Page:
Saturday, April 27, 2019

Exercising on dialysis: an important tool in the quest for a normal life

Everyone on dialysis would like to lead a normal life if given a choice. However, people on dialysis  often have constraints that prevent them from doing things that people with healthy kidneys do. Exercise is one such example.

Exercise is beneficial for everyone irrespective of whether their kidneys are functioning or not. It keeps the body fit and an often ignored benefit is its positive impact on the mind. It is not different for those on dialysis.

The important thing is to talk to your treating nephrologist about what exercise you can safely do. Start small and then slowly increase the duration and intensity. Listen to your body. Don't overdo it. Stop immediately if you feel any signs of discomfort, excessive tiredness, panting, breathlessness and so on. Talk to your doctor and then adjust the duration or intensity.

Here are some ways you can incorporate some physical activity into your life without much ado:

1. Walking

Walking is a very safe form of exercise and suitable for almost everyone. It requires no special equipment or clothes. It can be done anywhere and at any time. Try to walk when the pollution levels are low (early morning, late night). Try to walk in an area which is green and peaceful if possible. If you are not exercising at all, then start with a short, easy, five-minute walk - very slow, very calm. If you feel good about it, continue for a week or so. Then increase it to ten minutes. Watch your body and look for any signs of stress or discomfort. If everything is all right, gradually increase this duration of the walk. You can slowly increase the speed of walking if you wish.

2. Swimming

Swimming is an excellent form of exercise for everyone. It is all the more beneficial for those with any joint pain / weakness and so on. Since the joints feel less pressure while in the water, this is a great way to exercise the body without subjecting the joints to additional stress that is possible while walking. Like with any other form of exercise, make sure you start slow and small and gradually increase the duration and intensity.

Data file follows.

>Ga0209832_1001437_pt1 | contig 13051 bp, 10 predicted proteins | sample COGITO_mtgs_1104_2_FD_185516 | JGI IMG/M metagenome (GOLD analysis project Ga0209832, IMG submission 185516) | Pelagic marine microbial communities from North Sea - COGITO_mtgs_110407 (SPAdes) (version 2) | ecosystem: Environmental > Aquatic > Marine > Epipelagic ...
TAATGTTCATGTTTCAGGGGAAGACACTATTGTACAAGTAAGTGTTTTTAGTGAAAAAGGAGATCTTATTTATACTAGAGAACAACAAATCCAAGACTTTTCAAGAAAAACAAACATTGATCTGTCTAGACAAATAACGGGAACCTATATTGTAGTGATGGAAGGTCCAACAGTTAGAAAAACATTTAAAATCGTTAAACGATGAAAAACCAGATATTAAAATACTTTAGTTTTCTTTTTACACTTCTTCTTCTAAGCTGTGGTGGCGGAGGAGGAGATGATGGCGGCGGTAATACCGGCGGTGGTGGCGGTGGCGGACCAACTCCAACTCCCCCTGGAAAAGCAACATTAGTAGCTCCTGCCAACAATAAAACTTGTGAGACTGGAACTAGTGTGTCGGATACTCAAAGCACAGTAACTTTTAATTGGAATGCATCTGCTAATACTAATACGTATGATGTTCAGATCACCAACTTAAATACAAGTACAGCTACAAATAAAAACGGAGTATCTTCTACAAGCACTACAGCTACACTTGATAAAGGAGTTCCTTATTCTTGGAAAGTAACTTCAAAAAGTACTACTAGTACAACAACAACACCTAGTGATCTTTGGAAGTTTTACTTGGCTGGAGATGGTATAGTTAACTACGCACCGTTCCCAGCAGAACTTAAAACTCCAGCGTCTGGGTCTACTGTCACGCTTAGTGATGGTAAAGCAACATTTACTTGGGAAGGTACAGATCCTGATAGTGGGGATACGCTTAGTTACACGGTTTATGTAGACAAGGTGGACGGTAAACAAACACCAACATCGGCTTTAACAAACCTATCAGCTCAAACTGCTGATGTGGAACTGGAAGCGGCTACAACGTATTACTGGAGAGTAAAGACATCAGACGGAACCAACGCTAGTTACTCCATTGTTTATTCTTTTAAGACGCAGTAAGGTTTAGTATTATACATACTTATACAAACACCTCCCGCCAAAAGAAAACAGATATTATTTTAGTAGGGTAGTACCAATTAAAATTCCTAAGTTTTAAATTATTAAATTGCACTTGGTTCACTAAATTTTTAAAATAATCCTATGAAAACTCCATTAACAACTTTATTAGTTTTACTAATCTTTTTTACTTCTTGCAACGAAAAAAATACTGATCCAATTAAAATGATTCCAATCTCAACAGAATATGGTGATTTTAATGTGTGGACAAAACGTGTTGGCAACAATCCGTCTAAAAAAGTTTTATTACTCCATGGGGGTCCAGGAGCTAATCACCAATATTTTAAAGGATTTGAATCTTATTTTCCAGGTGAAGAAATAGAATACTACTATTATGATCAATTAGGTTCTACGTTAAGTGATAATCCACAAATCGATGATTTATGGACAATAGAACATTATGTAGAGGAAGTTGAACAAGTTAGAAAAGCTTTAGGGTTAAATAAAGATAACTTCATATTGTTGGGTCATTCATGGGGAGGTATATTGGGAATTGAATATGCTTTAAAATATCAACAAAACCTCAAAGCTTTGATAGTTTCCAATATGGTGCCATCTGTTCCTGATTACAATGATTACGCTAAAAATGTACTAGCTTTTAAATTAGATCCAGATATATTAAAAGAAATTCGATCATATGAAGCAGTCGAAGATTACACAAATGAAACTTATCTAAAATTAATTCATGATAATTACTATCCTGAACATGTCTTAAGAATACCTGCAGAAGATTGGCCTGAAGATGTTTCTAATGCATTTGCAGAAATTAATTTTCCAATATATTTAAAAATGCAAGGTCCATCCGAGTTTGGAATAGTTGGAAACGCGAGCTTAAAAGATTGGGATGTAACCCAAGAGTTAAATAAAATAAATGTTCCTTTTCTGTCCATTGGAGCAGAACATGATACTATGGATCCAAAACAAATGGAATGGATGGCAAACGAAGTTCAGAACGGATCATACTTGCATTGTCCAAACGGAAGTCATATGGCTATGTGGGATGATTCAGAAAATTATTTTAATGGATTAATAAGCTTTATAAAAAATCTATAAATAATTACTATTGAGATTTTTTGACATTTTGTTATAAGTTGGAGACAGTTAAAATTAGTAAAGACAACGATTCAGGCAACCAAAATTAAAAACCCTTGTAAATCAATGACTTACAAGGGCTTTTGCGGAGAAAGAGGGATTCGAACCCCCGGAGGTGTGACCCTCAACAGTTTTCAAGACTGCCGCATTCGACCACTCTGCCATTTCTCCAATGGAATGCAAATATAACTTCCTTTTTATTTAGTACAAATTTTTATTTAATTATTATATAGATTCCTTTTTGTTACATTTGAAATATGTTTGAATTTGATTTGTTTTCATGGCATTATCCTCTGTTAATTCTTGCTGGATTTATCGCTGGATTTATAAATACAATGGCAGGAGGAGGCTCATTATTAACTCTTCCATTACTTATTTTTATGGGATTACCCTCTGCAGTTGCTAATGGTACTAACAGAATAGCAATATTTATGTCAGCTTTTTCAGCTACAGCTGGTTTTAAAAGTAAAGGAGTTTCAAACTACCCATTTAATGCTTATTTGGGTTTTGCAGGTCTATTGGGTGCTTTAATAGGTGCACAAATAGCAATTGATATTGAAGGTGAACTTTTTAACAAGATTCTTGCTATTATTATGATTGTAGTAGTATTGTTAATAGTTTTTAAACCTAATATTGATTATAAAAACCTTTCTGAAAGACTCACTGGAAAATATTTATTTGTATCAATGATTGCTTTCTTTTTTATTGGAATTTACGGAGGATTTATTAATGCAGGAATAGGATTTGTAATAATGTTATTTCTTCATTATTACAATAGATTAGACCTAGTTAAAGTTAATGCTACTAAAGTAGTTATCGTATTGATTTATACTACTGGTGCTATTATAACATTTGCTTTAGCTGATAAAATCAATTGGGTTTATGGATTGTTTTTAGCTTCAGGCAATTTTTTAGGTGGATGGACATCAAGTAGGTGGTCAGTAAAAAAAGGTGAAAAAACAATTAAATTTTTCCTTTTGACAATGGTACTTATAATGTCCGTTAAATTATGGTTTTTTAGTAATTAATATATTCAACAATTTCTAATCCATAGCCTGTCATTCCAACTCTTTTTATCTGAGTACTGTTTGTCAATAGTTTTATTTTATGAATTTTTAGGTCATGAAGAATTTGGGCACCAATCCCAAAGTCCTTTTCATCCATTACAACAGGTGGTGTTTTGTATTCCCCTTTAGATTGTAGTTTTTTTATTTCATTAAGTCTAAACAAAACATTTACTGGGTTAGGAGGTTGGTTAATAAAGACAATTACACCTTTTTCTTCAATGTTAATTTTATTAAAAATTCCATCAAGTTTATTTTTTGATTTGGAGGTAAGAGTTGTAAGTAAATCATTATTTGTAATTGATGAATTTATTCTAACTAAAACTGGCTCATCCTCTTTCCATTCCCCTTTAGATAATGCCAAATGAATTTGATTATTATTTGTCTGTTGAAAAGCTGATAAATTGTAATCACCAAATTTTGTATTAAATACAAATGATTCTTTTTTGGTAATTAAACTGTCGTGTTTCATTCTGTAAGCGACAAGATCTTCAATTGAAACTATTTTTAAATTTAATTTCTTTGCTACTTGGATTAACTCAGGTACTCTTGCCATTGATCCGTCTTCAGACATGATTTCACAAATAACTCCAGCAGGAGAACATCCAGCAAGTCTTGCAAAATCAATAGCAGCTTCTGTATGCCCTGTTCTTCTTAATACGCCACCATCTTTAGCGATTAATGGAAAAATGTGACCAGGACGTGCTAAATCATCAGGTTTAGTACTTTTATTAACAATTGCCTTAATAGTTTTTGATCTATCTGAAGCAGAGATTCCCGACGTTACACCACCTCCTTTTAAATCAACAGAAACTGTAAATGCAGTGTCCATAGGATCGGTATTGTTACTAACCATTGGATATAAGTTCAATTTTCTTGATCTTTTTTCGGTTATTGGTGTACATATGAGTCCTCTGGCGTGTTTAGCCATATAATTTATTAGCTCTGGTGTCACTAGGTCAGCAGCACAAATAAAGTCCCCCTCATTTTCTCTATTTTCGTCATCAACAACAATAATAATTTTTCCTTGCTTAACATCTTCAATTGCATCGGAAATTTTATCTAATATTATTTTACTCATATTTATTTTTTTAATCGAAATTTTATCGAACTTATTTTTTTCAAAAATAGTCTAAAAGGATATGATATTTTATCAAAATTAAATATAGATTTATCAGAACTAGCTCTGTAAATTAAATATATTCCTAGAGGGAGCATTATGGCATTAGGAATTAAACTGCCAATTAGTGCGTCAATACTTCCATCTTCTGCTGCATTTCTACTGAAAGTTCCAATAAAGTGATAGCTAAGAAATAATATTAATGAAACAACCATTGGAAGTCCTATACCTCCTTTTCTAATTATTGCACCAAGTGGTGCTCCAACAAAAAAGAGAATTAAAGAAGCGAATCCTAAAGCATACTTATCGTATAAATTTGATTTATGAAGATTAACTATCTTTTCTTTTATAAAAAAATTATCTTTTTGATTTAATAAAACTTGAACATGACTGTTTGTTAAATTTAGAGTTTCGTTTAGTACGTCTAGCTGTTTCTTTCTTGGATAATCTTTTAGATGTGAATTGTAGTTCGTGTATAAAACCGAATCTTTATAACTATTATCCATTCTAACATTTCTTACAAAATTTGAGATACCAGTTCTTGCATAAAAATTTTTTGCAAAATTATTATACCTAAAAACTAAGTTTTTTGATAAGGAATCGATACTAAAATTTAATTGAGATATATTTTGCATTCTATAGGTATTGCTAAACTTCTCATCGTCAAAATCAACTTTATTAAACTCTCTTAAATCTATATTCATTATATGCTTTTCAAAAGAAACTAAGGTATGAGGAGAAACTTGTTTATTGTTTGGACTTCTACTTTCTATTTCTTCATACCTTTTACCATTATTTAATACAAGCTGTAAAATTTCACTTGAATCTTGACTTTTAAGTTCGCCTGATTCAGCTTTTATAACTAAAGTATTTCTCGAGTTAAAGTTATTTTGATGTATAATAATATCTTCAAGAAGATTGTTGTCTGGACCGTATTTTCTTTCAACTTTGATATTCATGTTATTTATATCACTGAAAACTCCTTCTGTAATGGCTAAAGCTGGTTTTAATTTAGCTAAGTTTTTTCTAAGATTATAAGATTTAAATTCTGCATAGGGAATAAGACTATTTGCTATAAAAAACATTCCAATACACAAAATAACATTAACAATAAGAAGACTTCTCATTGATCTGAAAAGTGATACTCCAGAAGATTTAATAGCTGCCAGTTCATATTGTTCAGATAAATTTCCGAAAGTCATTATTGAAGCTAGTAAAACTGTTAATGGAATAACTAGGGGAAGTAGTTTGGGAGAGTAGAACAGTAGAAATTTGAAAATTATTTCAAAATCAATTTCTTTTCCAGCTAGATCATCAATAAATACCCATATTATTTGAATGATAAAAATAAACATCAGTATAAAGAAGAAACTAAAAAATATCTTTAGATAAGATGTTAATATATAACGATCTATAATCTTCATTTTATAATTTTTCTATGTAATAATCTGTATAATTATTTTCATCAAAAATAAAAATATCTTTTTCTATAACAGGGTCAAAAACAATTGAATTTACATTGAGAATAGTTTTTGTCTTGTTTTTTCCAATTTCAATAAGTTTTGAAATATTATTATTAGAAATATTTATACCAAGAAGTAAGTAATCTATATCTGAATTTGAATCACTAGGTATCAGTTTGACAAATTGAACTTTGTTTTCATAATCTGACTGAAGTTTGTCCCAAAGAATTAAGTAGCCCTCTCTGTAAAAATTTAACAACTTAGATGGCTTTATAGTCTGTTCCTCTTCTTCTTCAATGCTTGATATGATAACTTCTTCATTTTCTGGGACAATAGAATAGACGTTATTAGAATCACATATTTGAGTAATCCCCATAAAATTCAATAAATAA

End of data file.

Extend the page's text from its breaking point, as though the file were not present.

3. Yoga

There are several poses in Yoga that help in making the body supple and less stiff. Most dialysis patients are not used to moving their limbs much at all and as a result the joints become stiff and inflexible. This can also result in several pains in the body. The stretching that Yoga poses encourage allows the body to become less rigid and able to withstand any sudden jerks and movements that might result in a sprain or pain. Pranayam in Yoga is very safe for almost everyone and can be done with almost no physical stress and exhaustion. The poses should be done slowly and under the guidance of an expert who knows about your condition and can ensure that you don't hurt yourself. There are various derivatives of Yoga such as Iyengar Yoga that make some poses easier snd less taxing on the body by using props.

4. Sports

The advantage of playing a sport compared to things like walking and swimming is that there is an additional incentive in terms of winning a game and also having company. If your bones and muscles are in good health, you can take up any sport such as cricket, Table Tennis, Badminton etc. This can not only keep your body in good health but also keep your mind competitive and energetic. One thing to be careful about in cricket is your dialysis access. Make sure you take adequate protection and don't let it get injured. Make sure to consult your doctor before starting any sport.